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22-12-2015 18:04:01  #8


Re: Can You Identify The Typewriter in This Old Photo?

Markmotown wrote:

I've spent all of my efforts looking for that telltale hump on the right and the lever on the left instead of the other way 'round! Thank you.

 Just a FYI, but the hump is on both sides of the machine. It was just the line space lever that didn't make sense to me.
 


"To save time is to lengthen life."
 

28-12-2015 10:44:11  #9


Re: Can You Identify The Typewriter in This Old Photo?

Okay, truth be told, I hadn't gotten THAT far into my own research yet--on the make of the typewriter, at least.   

But a Remington 12 from 1922-1927 DOES completely jive with the timeframe. See, amongst so many of his life's adventures, Mr. Johnson was on the ill-fated ocean-liner, Remuers, which was rammed in fog in the English Channel in July, 1922, which apparently destroyed his typewriter, necessitating the purchase of a new one.

Here's his quote from the archives:    We sailed in July, 1922, headed for New Zealand, via the Panama Canal, but the trip was short-lived. On the first day, we barged into a thick fog, sailed along blindly and came to grief at midnight, when the British liner Marengo rammed us amidships.     My cabin was beside the dining salon and it was just there that the Marengo stuck her snub nose into the Remuera’s vitals, crashing directly into my cabin, quite as if she had some personal grievance against me.    The crash sent me sailing out of my berth and I sprawled on the floor in the midst of the most complete mess of wreckage imaginable. The stateroom was reduced to twisted, splintered ruin. Not even my typewriter had escaped; it was irreparably crushed.    But I scrambled to my feet without a scratch.    Five hundred and sixty-three passengers in various stages of dress and undress were scurrying for the deck, adjusting life belts as they went, but good British seamanship prevented any further disaster. Watertight bulkheads slipped smoothly shot, blocking out the torrent of water which was rushing through a six-foot rent in the ship’s side, just before the water line. The ship’s band bobbed up from nowhere and strains of jazz music floated out over the sea. Across the badly listed decks came cool, reassuring stewards, with cups of steaming, hot coffee, into which a stiff jolt of brandy had been injected for good measure. The passengers gulped down “the spot” and felt much better about it all.     The only really frightened person on the ship was my cabin steward.     “I can’t swim,” he wailed, wringing his hands, “and everything I have on earth is on this ship—the savings of a lifetime!”    “How much have you saved?” I asked him.    “I have nearly ten pounds,” he moaned.    “How much do you lack of having ten pounds?”    “I lack only ten shillings.”        “Here are the ten shillings, then,” I said, handing him the coin. “We are all going to die anyhow, so it makes no difference who has the money.”    I’m afraid he didn’t appreciate the joke. He appreciated the money, however, for he promptly stowed it away in his pocket and I suppose the wreck was quite a financial success for him, after all.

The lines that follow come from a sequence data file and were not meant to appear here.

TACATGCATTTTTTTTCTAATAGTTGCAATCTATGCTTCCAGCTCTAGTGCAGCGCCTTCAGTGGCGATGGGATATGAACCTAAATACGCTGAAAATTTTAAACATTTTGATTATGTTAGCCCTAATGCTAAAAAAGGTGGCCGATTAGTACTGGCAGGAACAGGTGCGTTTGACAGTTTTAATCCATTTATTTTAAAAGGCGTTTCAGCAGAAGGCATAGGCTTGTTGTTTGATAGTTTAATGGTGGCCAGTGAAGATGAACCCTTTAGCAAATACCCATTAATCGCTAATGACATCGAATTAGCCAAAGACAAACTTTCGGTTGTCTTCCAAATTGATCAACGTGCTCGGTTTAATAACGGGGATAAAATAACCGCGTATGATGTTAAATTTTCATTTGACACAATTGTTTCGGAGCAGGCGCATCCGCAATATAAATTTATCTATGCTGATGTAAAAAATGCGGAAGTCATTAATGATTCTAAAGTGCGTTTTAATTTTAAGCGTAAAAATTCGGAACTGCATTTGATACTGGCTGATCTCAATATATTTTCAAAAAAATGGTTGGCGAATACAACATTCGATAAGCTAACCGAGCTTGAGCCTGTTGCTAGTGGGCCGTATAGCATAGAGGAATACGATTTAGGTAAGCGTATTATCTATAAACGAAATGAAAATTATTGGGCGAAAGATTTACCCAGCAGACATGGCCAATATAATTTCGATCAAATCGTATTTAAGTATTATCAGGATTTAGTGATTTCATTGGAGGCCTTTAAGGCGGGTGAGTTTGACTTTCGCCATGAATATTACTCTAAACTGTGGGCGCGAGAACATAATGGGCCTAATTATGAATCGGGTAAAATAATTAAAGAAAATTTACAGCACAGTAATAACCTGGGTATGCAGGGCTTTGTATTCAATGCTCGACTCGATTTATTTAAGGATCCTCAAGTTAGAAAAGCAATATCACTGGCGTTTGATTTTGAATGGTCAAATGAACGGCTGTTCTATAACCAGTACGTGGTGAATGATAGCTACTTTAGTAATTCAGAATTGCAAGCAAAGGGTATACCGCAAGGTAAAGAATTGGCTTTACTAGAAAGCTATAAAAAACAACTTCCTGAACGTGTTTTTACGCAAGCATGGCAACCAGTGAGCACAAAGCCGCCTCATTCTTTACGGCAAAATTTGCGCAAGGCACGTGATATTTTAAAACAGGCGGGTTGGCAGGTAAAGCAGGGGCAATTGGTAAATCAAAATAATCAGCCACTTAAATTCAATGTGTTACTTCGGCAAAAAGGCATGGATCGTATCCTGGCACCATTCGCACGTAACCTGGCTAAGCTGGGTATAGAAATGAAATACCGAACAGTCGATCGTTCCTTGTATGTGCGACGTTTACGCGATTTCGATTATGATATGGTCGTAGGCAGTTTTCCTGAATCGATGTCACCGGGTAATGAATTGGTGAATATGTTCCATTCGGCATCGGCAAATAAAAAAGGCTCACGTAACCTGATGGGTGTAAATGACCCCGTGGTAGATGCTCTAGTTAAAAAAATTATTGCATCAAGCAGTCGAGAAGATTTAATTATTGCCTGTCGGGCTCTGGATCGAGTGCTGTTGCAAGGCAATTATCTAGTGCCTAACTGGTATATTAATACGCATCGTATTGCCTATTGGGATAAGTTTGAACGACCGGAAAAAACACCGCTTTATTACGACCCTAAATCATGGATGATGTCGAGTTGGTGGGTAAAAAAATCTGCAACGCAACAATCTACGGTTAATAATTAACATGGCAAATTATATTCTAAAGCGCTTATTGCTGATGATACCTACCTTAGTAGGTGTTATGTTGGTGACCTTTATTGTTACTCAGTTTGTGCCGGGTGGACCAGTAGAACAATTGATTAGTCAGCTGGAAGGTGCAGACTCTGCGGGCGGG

http://i411.photobucket.com/albums/pp199/Markmotown/IMG_7642_zpsgcmn5brj.jpg